In this example scenario, we walk through an approach using Azure Service Fabric as a platform for decomposing an unwieldy monolithic application. Here we consider an iterative approach to decomposing an IIS/ASP.NET web site into an application composed of multiple manageable microservices.
Moving from a monolithic architecture to a microservice architecture provides the following benefits:
- You can change one small, understandable unit of code and deploy only that unit.
- Each code unit requires just a few minutes or less to deploy.
- If there is an error in that small unit, only that unit stops working, not the whole application.
- Small units of code can be distributed easily and discretely among multiple development teams.
- New developers can quickly and easily grasp the discrete functionality of each unit.
A large IIS application on a server farm is used in this example, but the concepts of iterative decomposition and hosting can be used for any type of large application. While this solution uses Windows, Service Fabric can also run on Linux. It can be run on-premises, in Azure, or on VM nodes in the cloud provider of your choice.
Potential use cases
This scenario is relevant to organizations with large monolithic Web applications that are experiencing:
- Errors in small code changes that break the entire website.
- Releases taking multiple days due to the need to release update the entire website.
- Long ramp-up times when onboarding new developers or teams due to the complex code base, requiring a single individual to know more than is feasible.
Using Service Fabric as the hosting platform, we can convert a large IIS web site into a collection of microservices as shown below:
In the picture above, we decomposed all the parts of a large IIS application into:
- A routing or gateway service that accepts incoming browser requests, parses them to determine what service should handle them, and forwards the request to that service.
- Four ASP.NET Core applications that were formally virtual directories under the single IIS site running as ASP.NET applications. The applications were separated into their own independent microservices. The effect is that they can be changed, versioned, and upgraded separately. In this example, we rewrote each application using .NET Core and ASP.NET Core. These were written as Reliable Services so they can natively access the full Service Fabric platform capabilities and benefits (communication services, health reports, notifications, etc.).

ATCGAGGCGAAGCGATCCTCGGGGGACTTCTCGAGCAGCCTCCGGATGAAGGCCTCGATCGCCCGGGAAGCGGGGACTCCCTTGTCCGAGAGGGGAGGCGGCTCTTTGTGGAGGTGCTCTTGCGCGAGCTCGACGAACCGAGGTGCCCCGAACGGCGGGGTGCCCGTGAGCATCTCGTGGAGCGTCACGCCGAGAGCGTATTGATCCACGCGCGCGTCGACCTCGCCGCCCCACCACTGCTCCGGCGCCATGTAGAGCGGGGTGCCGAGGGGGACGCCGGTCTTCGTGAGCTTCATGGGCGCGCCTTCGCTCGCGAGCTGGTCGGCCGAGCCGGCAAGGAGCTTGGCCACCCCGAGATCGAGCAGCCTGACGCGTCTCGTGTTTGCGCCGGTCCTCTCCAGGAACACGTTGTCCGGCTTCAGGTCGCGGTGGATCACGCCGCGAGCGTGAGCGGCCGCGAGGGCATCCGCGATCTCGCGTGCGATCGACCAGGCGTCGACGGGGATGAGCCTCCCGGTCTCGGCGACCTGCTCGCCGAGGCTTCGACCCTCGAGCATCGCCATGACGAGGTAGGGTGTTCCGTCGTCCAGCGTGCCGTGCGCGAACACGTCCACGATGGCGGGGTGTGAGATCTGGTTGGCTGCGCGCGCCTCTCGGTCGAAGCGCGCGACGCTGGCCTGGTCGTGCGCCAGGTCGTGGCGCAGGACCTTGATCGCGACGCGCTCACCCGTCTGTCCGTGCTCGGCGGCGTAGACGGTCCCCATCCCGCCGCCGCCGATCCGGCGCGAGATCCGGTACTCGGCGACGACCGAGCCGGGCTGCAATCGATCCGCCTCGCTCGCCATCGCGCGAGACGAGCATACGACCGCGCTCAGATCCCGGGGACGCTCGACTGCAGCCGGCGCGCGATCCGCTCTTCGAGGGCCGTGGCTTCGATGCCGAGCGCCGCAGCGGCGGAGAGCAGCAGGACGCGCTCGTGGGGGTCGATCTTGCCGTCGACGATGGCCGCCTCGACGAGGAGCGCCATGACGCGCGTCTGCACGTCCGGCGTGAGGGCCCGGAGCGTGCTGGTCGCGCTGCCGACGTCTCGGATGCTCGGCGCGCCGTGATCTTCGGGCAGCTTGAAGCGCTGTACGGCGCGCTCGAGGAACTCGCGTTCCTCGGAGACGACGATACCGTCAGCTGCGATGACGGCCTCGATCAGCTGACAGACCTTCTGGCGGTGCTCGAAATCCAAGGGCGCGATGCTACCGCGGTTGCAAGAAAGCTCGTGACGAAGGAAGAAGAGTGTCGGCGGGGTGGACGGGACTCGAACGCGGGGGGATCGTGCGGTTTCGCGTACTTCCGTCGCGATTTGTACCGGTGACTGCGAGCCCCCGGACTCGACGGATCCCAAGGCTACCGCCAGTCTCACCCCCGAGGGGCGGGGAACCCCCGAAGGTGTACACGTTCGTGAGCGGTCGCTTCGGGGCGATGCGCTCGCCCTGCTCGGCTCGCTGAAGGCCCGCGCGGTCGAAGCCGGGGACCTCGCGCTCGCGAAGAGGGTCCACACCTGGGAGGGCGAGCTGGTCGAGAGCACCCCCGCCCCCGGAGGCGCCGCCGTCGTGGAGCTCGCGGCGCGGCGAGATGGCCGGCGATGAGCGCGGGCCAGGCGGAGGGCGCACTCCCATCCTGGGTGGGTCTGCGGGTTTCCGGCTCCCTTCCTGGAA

- A Windows service called Indexing Service, placed in a Windows container so that it no longer makes direct changes to registry of the underlying server, but can run self-contained and be deployed with all its dependencies as a single unit.
- An Archive service, which is just an executable that runs according to a schedule and performs some tasks for the sites. It is hosted directly as a stand-alone executable because we determined it does what it needs to do without modification and it is not worth the investment to change.
- Service Fabric is an open source project that you can use to build and operate always-on, scalable, distributed apps.
The first challenge is to begin to identify smaller bits of code that can be factored out from the monolith into microservices that the monolith can call. Iteratively over time, the monolith is broken up into a collection of these microservices that developers can easily understand, change, and quickly deploy at low risk.
Service Fabric was chosen because it is capable of supporting running all the microservices in their various forms. For example you may have a mix of stand-alone executables, new small web sites, new small APIs, and containerized services, etc. Service Fabric can combine all these service types onto a single cluster.
To get to this final, decomposed application, we used an iterative approach. We started with a large IIS/ASP.NET web site on a server farm. A single node of the server farm is pictured below. It contains the original web site with several virtual directories, an additional Windows Service the site calls, and an executable that does some periodic site archive maintenance.